Fairfax Moresby

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Sir Fairfax Moresby
Sir Fairfax Moresby.jpg
Moresby as Admiral of the Fleet, 1870
Born 1786
Calcutta, India
Died 21 January 1877
Exmouth, Devon
Buried at St Margaret and St Andrew's Church, Littleham
Allegiance United Kingdom United Kingdom
Service/branch Naval Ensign of the United Kingdom.svg Royal Navy
Rank Admiral of the Fleet
Commands held HMS Eclair
HMS Acorn
HMS Wizard
HMS Menai
HMS Pembroke
HMS Canopus
Pacific Station
Battles/wars French Revolutionary Wars
Napoleonic Wars
Awards Knight Grand Cross of the Order of the Bath

Admiral of the Fleet Sir Fairfax Moresby GCB (1786 – 21 January 1877) was a Royal Navy officer. As a junior officer he took part in the unsuccessful expedition to capture Ferrol in Spain during the French Revolutionary Wars. He later saw action during the blockade of Brest during the Napoleonic Wars before becoming commanding officer of a sloop which was sent to the Aegean Sea to defend the population of Malta from pirates; the grateful people presented him with a sword. He then sailed to the Adriatic Sea where he led a naval brigade providing artillery support to the Austrian forces during the siege of Trieste. He went on to be senior naval officer at the Cape of Good Hope and then senior officer at Mauritius, with orders to suppress the slave trade: he concluded the Moresby Treaty with Seyyid Said, the imam of Muscat restricting the scope of local slave trading and conferring on English warships the right of searching and seizing local vessels.

Moresby later became Commander-in-Chief of the Pacific Station. His main responsibility was to protect British commercial interests in Valparaíso in the face of unrest among the people of Chile. He also took an interest in Pitcairn Islands at this time and planned the emigration of the islanders to Norfolk Island.

Early career[edit]

The third-rate HMS Canopus which Moresby commanded in the Channel Squadron

Born the son of Lieutenant Colonel Fairfax Moresby and Mary Moresby (née Rotton), Moresby joined the Royal Navy in December 1799.[1] He was assigned to the second-rate HMS London as an able seaman but was promoted to midshipman and took part in the unsuccessful expedition to capture Ferrol in Spain in August 1800 during the French Revolutionary Wars.[2] He transferred to the first-rate HMS Royal George later that year, to the sixth-rate HMS Alarm in the Channel Squadron in March 1802 and to the fifth-rate HMS Amazon in the Mediterranean Fleet in November 1802.[2] In HMS Amazon he took part in the pursuit of the French Fleet, under the command of Admiral Pierre-Charles Villeneuve, to the West Indies and back in Summer 1805.[3] He became mate in the third-rate HMS Puissant at Portsmouth in December 1805 and then transferred to the first-rate HMS Hibernia, flagship of the Earl St Vincent, and saw action during the blockade of Brest during the Napoleonic Wars.[3]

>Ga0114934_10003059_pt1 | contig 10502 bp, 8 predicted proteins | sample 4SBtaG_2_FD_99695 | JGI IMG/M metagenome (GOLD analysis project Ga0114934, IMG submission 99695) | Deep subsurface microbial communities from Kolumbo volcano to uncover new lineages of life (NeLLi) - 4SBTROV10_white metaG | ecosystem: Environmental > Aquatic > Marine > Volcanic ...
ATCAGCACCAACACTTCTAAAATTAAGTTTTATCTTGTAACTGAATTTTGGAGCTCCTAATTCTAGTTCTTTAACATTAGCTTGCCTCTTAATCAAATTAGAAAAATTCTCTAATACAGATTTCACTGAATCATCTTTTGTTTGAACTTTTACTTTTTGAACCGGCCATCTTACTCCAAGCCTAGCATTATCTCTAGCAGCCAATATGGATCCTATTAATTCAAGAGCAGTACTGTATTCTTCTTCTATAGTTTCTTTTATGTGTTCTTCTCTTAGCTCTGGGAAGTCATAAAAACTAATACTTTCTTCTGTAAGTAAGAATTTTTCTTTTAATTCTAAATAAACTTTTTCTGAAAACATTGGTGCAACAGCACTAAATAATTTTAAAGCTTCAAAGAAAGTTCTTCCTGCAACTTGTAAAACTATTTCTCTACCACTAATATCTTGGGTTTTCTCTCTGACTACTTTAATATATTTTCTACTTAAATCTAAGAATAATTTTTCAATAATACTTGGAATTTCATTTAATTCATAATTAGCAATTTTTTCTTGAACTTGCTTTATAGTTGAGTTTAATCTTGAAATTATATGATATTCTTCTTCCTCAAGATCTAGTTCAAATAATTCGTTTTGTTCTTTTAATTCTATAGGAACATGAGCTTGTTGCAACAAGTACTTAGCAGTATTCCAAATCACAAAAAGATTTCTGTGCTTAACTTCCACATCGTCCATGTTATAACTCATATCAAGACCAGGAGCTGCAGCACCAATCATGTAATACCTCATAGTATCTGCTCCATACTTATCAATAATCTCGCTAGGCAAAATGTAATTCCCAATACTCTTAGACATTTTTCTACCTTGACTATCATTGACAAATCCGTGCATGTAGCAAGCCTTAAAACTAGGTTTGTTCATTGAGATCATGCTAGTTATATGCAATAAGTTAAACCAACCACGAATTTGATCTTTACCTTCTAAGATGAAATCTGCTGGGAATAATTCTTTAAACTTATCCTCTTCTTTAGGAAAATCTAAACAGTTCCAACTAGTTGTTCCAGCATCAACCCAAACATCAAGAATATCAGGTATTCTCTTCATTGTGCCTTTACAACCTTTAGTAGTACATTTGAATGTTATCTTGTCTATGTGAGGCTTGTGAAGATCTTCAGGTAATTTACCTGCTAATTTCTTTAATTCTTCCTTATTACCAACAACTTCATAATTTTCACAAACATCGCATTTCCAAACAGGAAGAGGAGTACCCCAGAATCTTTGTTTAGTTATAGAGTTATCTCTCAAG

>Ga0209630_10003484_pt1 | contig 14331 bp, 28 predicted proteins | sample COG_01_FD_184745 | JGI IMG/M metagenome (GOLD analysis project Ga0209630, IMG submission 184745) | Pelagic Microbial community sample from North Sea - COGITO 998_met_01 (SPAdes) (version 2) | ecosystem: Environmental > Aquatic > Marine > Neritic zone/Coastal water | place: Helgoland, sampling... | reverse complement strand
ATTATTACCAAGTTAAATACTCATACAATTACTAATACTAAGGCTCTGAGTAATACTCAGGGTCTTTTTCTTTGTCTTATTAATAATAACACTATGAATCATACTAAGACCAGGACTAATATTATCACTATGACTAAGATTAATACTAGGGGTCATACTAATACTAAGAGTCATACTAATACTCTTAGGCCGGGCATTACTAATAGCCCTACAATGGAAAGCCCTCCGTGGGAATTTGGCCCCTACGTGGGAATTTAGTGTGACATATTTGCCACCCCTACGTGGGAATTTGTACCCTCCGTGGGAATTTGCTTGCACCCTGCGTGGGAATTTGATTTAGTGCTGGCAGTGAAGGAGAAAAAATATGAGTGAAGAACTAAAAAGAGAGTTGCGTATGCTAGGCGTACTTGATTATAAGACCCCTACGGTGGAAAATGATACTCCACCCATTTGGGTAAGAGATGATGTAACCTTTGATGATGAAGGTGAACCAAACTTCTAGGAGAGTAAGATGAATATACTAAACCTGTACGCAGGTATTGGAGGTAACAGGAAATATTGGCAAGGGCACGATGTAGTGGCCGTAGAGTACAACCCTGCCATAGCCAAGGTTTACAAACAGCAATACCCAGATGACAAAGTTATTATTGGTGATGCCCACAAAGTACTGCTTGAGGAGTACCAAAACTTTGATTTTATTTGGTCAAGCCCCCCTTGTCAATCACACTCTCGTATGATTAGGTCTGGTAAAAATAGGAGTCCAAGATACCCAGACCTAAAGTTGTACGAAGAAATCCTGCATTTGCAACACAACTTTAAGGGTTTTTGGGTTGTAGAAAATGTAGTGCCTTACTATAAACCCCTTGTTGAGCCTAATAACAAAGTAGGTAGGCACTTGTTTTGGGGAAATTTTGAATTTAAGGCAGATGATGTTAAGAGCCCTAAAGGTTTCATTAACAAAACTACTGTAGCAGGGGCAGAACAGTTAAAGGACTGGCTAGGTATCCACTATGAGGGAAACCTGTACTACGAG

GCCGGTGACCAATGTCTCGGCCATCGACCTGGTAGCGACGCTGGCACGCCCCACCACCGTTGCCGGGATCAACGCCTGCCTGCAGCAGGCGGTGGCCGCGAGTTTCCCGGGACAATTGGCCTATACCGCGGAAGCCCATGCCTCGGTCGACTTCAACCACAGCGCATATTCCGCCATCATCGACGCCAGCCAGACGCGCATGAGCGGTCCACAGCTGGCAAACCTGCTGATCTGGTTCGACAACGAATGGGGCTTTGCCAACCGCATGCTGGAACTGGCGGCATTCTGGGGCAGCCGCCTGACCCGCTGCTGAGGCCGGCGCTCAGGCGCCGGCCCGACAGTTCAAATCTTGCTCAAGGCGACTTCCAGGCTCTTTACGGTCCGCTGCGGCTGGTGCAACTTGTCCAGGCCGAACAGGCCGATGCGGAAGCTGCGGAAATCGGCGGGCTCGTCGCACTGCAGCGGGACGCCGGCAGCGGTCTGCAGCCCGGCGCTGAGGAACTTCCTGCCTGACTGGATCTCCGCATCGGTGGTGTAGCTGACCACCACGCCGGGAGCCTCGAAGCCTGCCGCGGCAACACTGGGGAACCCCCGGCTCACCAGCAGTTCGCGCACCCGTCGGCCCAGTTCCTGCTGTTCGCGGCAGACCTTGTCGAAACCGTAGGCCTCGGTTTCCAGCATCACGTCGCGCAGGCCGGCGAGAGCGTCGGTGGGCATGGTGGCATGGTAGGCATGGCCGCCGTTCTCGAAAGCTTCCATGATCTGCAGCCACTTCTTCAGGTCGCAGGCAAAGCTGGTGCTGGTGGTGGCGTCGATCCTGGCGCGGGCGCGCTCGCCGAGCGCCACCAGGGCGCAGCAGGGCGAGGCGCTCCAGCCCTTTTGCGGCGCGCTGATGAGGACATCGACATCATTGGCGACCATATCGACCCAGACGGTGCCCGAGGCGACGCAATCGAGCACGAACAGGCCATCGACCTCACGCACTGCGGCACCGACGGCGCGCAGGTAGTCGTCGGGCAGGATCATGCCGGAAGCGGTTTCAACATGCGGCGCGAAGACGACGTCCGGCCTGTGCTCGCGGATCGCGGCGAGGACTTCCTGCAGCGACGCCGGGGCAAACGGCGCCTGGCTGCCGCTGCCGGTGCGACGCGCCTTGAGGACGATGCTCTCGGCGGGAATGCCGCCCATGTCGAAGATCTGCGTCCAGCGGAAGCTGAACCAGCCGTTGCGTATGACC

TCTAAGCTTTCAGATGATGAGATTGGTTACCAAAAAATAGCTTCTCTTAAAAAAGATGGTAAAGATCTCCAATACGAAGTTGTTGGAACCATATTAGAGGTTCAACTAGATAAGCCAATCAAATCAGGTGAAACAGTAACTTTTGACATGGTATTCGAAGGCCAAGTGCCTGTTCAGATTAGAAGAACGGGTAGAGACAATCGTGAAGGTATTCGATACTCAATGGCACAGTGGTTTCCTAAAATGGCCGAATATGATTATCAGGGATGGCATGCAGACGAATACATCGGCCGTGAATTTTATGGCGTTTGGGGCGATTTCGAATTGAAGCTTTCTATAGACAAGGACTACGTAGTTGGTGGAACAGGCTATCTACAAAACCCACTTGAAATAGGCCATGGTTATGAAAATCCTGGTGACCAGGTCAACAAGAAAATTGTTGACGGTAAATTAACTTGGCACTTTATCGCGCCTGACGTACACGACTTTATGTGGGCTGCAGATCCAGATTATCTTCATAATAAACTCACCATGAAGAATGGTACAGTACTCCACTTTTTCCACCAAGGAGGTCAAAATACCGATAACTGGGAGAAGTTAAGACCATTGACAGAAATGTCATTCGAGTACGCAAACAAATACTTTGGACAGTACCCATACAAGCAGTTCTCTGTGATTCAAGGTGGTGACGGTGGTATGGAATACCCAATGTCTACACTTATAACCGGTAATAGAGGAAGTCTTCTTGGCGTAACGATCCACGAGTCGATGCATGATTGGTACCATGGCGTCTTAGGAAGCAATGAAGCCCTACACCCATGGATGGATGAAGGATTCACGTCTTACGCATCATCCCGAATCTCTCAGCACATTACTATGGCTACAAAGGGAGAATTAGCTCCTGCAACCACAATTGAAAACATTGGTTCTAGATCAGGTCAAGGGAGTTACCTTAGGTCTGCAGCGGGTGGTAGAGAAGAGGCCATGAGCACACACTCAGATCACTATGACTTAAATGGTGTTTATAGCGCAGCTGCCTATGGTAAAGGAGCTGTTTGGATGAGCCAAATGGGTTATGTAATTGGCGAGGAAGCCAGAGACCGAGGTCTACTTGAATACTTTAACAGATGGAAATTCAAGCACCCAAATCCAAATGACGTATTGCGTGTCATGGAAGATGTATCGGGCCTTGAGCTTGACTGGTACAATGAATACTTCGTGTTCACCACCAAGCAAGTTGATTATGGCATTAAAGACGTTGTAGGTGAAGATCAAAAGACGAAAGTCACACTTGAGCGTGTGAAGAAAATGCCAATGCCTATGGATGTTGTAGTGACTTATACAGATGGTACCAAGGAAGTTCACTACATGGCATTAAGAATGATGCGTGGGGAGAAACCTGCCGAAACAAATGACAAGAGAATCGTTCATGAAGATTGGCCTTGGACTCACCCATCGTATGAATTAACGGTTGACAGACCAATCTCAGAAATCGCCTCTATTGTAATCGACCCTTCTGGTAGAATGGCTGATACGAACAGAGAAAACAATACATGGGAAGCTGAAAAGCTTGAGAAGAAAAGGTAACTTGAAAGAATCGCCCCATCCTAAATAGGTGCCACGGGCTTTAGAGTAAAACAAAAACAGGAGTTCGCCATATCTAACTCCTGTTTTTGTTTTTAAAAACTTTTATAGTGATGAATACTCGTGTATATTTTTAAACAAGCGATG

Promoted to lieutenant on 10 April 1806, Moresby was appointed to the first-rate HMS Ville de Paris and, after transferring to the third-rate HMS Kent in 1807, took part in the blockade of Rochefort.[3] He subsequently transferred to the third-rate HMS Repulse in the Mediterranean Fleet and later to the third-rate HMS Sultan.[3] He was then made acting commanding officer first of the sloop HMS Eclair and then of the sloop HMS Acorn observing French and Venetian ships in the Adriatic Sea in Spring 1811.[3] Promoted to commander on 18 April 1811, he became commanding officer of the sloop HMS Wizard and was sent to the Aegean Sea to defend the population of Malta from pirates; the grateful people presented him with a sword.[4] He then returned to the Adriatic Sea where he led a naval brigade providing artillery support to the Austrian forces during the siege of Trieste in October 1813.[3] He was appointed a Knight of the Austrian Military Order of Maria Theresa on 23 May 1814 and, having been promoted to captain on 7 June 1814, was appointed a Companion of the Order of the Bath on 4 June 1815.[5]

Sir Fairfax Moresby